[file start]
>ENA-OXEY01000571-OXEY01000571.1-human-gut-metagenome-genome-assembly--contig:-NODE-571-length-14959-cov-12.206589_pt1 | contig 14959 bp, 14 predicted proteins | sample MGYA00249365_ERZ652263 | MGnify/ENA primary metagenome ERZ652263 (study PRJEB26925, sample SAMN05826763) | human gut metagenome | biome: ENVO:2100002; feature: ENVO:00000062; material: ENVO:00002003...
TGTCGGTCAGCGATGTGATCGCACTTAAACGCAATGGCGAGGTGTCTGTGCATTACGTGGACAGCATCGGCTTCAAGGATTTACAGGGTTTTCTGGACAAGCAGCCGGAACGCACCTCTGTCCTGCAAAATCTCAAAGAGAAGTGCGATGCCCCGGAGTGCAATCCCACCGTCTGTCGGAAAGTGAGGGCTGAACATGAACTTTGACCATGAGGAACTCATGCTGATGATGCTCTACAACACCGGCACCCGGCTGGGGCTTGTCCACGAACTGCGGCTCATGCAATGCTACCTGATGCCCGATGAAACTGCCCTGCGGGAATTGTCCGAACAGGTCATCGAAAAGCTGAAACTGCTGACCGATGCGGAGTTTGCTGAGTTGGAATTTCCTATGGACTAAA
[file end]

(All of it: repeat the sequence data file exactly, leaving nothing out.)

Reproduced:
>ENA-OXEY01000571-OXEY01000571.1-human-gut-metagenome-genome-assembly--contig:-NODE-571-length-14959-cov-12.206589_pt1 | contig 14959 bp, 14 predicted proteins | sample MGYA00249365_ERZ652263 | MGnify/ENA primary metagenome ERZ652263 (study PRJEB26925, sample SAMN05826763) | human gut metagenome | biome: ENVO:2100002; feature: ENVO:00000062; material: ENVO:00002003...
TGTCGGTCAGCGATGTGATCGCACTTAAACGCAATGGCGAGGTGTCTGTGCATTACGTGGACAGCATCGGCTTCAAGGATTTACAGGGTTTTCTGGACAAGCAGCCGGAACGCACCTCTGTCCTGCAAAATCTCAAAGAGAAGTGCGATGCCCCGGAGTGCAATCCCACCGTCTGTCGGAAAGTGAGGGCTGAACATGAACTTTGACCATGAGGAACTCATGCTGATGATGCTCTACAACACCGGCACCCGGCTGGGGCTTGTCCACGAACTGCGGCTCATGCAATGCTACCTGATGCCCGATGAAACTGCCCTGCGGGAATTGTCCGAACAGGTCATCGAAAAGCTGAAACTGCTGACCGATGCGGAGTTTGCTGAGTTGGAATTTCCTATGGACTAAA